History And Context
David Smith executed Bouquet of Concaves in 1959 at a crucial juncture in his career. Until that point, Smith designed his works first by drawing numerous sketches and constructing the sculpture. With Bouquet of Concaves, Smith documents his shift to “finding” the ultimate arrangement. In Bouquet of Concaves Smith created his composition by laying out the components on the floor on a white rectilinear background and rearranging them—sometimes daily—until they “found” their final order; only then were they were affixed together.
Bouquet of Concaves, and its peculiar manner of construction, is well-known because it was reproduced, along with an in-progress photograph, in the February 1960 issue of Arts magazine which featured Smith’s sculpture and drawing. When discussing Bouquet of Concaves, Smith explained that he was influenced by the tumbling and colliding shapes of Fernand Léger’s paintings.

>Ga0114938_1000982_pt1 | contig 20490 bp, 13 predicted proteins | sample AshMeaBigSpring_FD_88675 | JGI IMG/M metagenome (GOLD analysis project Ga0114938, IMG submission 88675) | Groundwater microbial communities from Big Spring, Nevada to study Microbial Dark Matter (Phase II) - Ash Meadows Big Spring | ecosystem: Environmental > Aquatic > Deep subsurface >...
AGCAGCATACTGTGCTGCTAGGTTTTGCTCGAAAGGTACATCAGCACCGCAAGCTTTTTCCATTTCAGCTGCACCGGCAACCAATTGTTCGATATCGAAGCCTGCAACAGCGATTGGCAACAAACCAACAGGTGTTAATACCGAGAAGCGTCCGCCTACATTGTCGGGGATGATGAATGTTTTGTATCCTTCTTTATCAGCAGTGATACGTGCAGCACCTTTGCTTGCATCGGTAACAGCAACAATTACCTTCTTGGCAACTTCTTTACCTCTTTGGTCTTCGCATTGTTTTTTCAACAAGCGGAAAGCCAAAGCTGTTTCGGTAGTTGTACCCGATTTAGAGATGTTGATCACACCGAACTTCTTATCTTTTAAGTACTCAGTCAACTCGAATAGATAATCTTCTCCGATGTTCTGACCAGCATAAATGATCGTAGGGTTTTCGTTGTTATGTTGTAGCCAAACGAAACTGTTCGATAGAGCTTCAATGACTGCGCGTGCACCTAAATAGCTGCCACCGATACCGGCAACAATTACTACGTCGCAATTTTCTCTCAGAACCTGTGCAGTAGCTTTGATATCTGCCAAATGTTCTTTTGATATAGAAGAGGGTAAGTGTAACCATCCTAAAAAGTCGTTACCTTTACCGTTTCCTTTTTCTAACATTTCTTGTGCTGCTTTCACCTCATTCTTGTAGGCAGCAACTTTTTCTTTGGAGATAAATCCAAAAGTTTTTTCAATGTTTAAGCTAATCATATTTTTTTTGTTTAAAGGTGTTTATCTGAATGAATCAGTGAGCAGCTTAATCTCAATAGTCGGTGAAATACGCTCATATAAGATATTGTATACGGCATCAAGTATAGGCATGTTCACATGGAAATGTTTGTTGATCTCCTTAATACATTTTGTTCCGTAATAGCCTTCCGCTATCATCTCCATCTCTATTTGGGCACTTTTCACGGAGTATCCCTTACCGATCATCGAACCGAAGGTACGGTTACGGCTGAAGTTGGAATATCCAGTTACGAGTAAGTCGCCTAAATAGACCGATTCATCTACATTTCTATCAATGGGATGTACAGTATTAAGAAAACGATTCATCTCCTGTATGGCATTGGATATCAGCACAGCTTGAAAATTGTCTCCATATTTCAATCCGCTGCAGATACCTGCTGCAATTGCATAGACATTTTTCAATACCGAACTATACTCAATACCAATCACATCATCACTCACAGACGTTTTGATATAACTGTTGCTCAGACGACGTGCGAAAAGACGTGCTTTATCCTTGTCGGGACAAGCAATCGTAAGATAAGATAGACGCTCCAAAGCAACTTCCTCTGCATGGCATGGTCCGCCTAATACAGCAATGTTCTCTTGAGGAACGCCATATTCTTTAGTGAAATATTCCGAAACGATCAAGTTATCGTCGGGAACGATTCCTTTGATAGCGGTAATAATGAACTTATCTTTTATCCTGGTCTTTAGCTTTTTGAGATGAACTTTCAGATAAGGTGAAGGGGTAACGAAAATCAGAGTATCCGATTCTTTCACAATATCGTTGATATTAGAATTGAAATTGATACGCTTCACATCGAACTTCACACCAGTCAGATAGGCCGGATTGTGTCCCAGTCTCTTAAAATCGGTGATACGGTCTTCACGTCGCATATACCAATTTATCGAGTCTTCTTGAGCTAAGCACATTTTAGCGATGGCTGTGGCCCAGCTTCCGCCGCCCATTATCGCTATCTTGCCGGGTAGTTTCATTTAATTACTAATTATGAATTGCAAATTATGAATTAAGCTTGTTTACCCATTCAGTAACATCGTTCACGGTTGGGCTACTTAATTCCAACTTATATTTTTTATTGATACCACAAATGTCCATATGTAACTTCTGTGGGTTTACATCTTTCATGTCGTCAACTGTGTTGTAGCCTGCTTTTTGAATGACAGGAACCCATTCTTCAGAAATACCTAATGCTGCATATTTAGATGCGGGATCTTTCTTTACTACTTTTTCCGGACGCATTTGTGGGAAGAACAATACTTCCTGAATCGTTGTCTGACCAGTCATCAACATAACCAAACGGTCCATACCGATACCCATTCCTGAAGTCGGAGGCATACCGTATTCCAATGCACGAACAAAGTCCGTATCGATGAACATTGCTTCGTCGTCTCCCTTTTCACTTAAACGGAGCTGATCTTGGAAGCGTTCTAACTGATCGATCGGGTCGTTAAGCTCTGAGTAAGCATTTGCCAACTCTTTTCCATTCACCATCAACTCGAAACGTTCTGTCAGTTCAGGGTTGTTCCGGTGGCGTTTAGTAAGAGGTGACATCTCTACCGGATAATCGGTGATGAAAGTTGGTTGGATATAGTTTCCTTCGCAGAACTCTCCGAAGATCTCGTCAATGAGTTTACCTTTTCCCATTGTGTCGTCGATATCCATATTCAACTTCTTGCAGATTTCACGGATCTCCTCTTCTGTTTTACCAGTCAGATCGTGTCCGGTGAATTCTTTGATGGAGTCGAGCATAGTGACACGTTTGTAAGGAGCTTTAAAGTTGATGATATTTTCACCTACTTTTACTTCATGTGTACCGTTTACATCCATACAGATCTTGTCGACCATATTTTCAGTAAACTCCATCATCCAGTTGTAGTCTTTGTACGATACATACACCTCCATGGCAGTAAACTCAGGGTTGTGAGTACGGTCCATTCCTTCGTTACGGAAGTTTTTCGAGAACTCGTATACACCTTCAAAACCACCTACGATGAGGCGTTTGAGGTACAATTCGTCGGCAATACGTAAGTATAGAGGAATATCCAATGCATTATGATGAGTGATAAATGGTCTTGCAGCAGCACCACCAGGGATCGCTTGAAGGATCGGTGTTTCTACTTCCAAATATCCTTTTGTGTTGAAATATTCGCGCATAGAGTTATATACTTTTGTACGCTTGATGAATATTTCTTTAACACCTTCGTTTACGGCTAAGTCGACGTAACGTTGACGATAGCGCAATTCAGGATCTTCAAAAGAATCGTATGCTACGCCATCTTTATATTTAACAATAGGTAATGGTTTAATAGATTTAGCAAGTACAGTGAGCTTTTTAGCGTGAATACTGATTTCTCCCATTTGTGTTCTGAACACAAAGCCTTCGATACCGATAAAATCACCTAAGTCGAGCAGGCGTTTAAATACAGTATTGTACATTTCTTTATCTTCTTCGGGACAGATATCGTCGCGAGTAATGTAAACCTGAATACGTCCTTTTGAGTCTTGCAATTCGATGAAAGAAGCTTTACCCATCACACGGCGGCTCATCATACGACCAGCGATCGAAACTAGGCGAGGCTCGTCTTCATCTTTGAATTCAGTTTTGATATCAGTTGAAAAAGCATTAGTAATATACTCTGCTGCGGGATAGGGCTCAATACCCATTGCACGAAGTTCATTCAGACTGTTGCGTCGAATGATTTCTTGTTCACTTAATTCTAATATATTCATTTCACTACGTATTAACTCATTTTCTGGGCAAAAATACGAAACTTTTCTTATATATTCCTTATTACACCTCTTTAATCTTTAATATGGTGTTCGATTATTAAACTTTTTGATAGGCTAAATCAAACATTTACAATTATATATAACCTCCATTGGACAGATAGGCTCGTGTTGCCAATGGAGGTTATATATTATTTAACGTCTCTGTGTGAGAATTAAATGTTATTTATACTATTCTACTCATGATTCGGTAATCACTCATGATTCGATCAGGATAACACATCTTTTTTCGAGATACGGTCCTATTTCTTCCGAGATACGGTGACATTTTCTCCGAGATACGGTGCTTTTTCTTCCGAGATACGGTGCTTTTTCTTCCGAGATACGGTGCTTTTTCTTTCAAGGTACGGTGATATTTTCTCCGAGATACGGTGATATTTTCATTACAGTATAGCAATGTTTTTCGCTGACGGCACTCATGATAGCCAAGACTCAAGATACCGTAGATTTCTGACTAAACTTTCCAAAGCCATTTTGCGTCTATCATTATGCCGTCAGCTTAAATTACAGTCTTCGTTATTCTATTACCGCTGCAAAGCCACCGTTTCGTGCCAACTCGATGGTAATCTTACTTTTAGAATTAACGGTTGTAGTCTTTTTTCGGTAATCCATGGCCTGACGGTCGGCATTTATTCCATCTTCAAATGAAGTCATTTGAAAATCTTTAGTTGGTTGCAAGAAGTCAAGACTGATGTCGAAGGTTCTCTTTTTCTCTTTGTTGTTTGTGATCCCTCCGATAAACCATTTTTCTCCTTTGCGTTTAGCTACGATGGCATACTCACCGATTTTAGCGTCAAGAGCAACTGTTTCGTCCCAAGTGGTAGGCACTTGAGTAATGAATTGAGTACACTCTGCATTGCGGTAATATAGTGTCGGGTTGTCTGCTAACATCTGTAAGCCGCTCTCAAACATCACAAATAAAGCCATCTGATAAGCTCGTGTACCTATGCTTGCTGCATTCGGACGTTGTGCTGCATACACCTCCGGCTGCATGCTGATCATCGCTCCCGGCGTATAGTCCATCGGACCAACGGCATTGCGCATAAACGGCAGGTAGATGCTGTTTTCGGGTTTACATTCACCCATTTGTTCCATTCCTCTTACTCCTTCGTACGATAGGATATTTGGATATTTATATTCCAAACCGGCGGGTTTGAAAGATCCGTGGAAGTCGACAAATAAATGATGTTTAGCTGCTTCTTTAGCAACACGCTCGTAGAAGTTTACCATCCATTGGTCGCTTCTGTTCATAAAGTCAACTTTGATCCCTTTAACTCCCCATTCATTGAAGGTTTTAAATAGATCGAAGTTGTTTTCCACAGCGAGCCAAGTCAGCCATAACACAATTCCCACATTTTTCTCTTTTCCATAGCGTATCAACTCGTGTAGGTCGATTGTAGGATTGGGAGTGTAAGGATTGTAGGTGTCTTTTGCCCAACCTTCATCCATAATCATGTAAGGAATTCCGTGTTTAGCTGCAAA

Though Duncan Phillips never purchased any sculptures by Smith during his lifetime, there are two letters in the museum archives which attest to his interest in 1963 in acquiring one. The Phillips Collection was a venue in 1962 for the MoMA sponsored David Smith, An Exhibition of Abstract Sculpture, which consisted of 46 sculptures surveying Smith’s work from 1933 to 1960. In the end, despite his enthusiasm, Phillips never purchased a work by Smith, constrained by budget considerations and the high prices asked by the artist. Since the gift of Smith’s work in 2008, Bouquet of Concaves has found a welcome home at The Phillips Collection where there are many works by artists who were friends and associates of Smith, including Anthony Caro, Stuart Davis, Helen Frankenthaler, John Graham, Robert Motherwell, and Kenneth Noland, who was Smith’s “youngest close friend.”